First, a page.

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TL. Salt Transport. TR. Baule& Lagom goldwork. B. Tuareg Traders.

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TL. Salt Transport. TR. Baule& Lagom goldwork. B. Tuareg Traders.
20th c African (West) Tuareg People

BAULE PEOPLE Anonymous (aka Baoulé Anonymous) (active Before 18th c - present) Primary
BAULE PEOPLE Anonymous (aka Baoulé Anonymous) (active Before 18th c - present)
BAULE PEOPLE Anonymous (aka Baoulé Anonymous) (active Before 18th c - present)
1999
20th c
Tuareg
Trader
Mopti. Mali.
TR New York. Metropolitain Museum.
African37.afr04c63
Our knowledge of the ancient empire of Ghana comes from two sources: the oral tradition passed down by the griots (poets, historians and counselors of the kings) and the written accounts of Arab historians. Modern historians think that Ghana became a commercial center by the 3rd century, a center based upon trade. The reason that date was selected was because North African coins made in the 3rd century were found in Ghana. The great caravan routes across the Sahara that were to link North Africa with sub-Saharan Africa were being established, routes based upon the exchange of salt for gold. The salt was mined in Taghaza, which lay in the middle of the desert on the main caravan route between Morocco and Timbuktu, and the gold was collected and then mined along the alluvial river plains. An Arab trader who passed through Taghaza in the 14th century described it as "an unattractive village, ...its house and mosques are built out of blacks of salt, roofed with camel skins. There are no trees there, nothing but sand. In the sand is the salt mine; they dig for the salt and find it in thick slabs, lying one on top of the other." The inhabitants of this god-forsaken place were slaves, for the slave trade flourished along the caravan routes, with blacks selling prisoners taken in tribal wars to the Arab traders who took them north. Salt is vital to human as well as animal life, for not only must we have it to maintain appropriate blood composition, but salt is also an important preservative. The Africans had a great liking for salt, and the trade still continues, as you see in the image in the upper left. The northern appetite for gold was powerful as well, and we have seen frescos of the gold collars that the Egyptians imported. North African traders like the Berbers were just as interested. Although they and later the Europeans tried to find the gold fields, the Africans kept their location a dark secret. Ancient records tell of trades that took place between the Arab traders and the Wangara, the group who gathered and mined the gold. They were described as "coming up out of holes in the ground" when they heard the traders announce their presence.The traders would put a certain amount of salt and other trade goods on the ground and then retreat, beating a drum to announce that the market was open. The miners would then emerge with their gold and put down a certain amount before they in turn retreated (it was said that they traded gold pound for pound with salt). The traders would come out and examine the amount which they would either accept or reject. The bargaining went back and forth at a distance until a trade was agreed upon. When the traders managed to capture one of the miners, they tortured him to find the location of the mines, but ne never spoke and just wasted away. His subsequent death brought a three year halt to the gold trade. The Soninke people, who were powerful warriors, imposed heavy taxes on the merchants traveling the route. The ruler held a monopoly on the taxation and thus became extremely wealthy. One of the Arab chroniclers described the court of the divine Ghana, as the king was called: he held court in splendid robes with gold ornaments, his horses' hooves were worked in gold, ivory and silver, and his retinue carried shields and swords embossed with gold. Others described the thriving cities, with the capital or Kumbi, and huge armies of well equipped soldiers, referring to the divine Ghana as "the richest king in the world." The chronicler Al-Idrisi said that the king had a gold nugget, a symbol of his majesty, that weighed 30 pounds, and that the king used to tether his horse to it. In the 8th century the Arab Muslims followed the trade routes with the goal of conquering the land of inexhaustible gold. Much to their surprised they were faced by an army of 200,000 soldiers which included 40,000 archers as well as 40,000 horseman, all equipped with spears, lances, bows and arrows and chain mail armor. Although they failed to conquer Ghana many settled there, and thus we have the intermingling of Arabs and black Africans that still continues. The Semitic TUAREG people pictured here are semi-nomads in Mali,who lead their caravans and control the salt trade.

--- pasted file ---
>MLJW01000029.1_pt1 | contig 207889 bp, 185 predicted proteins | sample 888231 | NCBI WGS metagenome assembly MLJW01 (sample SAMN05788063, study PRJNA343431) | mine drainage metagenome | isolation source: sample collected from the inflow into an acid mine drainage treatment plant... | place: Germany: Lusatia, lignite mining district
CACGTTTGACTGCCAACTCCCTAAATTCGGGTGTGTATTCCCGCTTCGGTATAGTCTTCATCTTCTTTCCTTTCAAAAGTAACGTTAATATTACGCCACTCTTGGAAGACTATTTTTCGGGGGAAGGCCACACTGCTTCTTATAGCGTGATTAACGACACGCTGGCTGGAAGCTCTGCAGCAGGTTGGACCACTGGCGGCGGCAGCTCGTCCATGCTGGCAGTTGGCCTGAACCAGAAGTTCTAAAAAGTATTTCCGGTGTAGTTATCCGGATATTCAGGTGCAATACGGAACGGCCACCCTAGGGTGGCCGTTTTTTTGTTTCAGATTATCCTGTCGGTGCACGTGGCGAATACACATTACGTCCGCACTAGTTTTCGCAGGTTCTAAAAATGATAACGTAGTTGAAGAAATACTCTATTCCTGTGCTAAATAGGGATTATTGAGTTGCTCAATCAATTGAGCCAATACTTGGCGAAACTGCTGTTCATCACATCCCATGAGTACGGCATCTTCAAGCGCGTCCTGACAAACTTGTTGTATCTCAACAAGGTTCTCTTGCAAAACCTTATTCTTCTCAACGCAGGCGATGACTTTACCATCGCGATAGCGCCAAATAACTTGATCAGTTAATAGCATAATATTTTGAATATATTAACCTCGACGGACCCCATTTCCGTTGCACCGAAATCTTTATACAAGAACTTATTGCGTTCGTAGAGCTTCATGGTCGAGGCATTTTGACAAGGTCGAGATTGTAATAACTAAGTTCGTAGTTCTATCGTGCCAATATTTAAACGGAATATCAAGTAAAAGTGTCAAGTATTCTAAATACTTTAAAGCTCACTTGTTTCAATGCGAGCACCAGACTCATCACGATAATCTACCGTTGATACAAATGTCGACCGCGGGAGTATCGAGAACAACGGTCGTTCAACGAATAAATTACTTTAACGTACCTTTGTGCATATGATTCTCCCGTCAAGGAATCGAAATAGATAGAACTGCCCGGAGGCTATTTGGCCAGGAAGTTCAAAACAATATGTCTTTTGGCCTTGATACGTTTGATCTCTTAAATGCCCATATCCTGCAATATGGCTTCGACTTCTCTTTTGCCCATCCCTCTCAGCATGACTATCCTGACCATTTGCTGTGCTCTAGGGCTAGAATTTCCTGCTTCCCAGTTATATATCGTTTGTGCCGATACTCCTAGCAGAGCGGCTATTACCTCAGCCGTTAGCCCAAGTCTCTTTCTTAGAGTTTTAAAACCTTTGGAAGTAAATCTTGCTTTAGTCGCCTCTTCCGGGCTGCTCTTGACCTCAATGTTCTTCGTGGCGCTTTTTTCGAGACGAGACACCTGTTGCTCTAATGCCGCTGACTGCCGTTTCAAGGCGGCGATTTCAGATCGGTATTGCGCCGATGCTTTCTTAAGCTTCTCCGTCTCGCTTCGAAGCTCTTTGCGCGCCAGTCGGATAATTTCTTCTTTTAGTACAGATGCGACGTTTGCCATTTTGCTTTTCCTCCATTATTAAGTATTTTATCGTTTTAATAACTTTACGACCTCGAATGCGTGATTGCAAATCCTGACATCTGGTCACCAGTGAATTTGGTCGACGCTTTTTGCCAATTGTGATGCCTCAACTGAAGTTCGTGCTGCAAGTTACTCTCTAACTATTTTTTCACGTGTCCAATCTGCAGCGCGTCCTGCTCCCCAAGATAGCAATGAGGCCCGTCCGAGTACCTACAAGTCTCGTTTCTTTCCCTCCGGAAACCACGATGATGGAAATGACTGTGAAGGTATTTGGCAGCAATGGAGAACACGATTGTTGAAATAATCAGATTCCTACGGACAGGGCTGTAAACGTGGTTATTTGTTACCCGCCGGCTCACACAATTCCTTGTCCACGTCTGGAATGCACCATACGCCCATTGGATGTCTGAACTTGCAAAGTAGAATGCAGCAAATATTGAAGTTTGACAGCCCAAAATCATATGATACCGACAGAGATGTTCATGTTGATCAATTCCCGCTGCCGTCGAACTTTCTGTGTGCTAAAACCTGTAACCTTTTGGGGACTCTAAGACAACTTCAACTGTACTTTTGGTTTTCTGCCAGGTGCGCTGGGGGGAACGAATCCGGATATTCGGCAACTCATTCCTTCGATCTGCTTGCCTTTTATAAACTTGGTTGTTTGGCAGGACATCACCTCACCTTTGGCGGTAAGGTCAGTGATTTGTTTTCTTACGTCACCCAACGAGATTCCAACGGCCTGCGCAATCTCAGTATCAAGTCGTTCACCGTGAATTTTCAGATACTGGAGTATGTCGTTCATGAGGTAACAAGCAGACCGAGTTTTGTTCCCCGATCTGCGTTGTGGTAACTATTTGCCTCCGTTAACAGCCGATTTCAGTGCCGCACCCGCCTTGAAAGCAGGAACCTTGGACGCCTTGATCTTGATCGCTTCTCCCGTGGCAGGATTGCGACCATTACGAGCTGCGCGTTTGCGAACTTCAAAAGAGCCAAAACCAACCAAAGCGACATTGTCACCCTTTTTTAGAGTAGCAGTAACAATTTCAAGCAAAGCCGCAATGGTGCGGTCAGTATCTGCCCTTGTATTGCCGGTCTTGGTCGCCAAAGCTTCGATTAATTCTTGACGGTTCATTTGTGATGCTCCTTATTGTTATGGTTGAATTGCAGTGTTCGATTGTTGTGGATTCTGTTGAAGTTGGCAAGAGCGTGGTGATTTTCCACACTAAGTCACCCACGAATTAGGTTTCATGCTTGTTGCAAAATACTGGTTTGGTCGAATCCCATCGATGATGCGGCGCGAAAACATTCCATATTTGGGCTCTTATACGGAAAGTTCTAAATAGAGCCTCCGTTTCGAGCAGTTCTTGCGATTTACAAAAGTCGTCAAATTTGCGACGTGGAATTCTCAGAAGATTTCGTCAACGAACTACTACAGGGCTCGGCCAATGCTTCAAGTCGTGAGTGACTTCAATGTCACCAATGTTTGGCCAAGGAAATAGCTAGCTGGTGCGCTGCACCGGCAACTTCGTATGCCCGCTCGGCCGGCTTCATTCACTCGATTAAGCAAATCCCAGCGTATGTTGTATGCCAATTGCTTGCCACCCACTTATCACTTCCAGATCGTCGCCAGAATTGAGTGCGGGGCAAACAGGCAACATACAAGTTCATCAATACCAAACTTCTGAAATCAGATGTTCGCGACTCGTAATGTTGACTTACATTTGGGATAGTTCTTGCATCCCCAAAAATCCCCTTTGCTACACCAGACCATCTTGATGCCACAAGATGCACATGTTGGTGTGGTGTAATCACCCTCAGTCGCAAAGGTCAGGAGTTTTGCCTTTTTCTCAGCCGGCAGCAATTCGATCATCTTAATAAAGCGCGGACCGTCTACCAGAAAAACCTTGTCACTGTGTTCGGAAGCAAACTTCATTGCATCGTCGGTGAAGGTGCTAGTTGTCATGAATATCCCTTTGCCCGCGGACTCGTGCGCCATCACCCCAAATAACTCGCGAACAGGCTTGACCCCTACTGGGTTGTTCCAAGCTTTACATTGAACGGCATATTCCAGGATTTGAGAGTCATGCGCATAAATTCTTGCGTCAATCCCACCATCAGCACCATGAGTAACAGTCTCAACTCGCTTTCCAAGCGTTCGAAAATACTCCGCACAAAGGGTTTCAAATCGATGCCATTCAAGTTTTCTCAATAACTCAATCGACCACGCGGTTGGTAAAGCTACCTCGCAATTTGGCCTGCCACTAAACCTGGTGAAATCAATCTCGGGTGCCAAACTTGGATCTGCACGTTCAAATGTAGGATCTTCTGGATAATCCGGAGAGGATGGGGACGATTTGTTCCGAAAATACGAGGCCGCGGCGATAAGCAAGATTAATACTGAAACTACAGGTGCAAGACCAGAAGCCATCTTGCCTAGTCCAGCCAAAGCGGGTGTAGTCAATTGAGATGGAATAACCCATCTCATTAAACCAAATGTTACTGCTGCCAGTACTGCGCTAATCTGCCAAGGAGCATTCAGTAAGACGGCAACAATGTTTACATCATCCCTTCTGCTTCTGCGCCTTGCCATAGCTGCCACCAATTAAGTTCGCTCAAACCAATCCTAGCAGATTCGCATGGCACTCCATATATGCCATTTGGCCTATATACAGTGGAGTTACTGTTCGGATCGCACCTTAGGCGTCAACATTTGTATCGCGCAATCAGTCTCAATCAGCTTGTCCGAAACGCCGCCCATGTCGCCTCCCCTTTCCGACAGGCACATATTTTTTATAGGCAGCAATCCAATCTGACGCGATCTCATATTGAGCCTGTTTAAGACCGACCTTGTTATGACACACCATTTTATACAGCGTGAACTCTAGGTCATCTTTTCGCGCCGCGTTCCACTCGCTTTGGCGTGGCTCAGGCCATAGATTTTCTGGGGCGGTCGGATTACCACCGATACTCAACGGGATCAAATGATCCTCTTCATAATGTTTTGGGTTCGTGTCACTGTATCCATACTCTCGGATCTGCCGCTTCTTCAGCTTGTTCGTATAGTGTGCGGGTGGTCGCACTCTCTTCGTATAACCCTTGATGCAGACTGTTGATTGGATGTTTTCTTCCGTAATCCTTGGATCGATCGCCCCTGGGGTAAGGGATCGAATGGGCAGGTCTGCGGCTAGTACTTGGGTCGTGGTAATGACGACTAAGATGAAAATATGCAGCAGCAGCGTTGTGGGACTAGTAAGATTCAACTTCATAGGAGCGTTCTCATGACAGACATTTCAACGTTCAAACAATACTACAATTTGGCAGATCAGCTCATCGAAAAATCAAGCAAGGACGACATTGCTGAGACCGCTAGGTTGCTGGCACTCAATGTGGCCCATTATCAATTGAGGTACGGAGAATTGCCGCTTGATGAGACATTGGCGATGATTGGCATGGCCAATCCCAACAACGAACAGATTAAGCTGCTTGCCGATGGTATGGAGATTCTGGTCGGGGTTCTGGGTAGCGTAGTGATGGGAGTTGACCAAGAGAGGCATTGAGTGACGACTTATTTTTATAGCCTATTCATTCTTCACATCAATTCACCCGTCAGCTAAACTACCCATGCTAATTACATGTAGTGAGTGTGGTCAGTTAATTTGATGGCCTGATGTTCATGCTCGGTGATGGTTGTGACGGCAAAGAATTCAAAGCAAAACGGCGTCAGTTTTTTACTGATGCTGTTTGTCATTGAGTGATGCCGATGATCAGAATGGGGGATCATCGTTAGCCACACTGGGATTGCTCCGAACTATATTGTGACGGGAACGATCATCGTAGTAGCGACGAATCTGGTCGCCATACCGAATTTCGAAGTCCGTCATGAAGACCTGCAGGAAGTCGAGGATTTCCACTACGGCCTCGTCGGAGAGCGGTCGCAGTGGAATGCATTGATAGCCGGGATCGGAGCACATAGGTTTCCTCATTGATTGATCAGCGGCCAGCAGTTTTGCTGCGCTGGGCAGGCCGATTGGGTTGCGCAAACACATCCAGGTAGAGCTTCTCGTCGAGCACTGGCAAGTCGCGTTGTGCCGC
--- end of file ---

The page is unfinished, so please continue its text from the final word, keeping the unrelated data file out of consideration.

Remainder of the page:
Caption: COHEN Kathleen | TL. Salt Transport. TR. Baule& Lagom goldwork. B. Tuareg Traders. | 1999 | African | Tuareg

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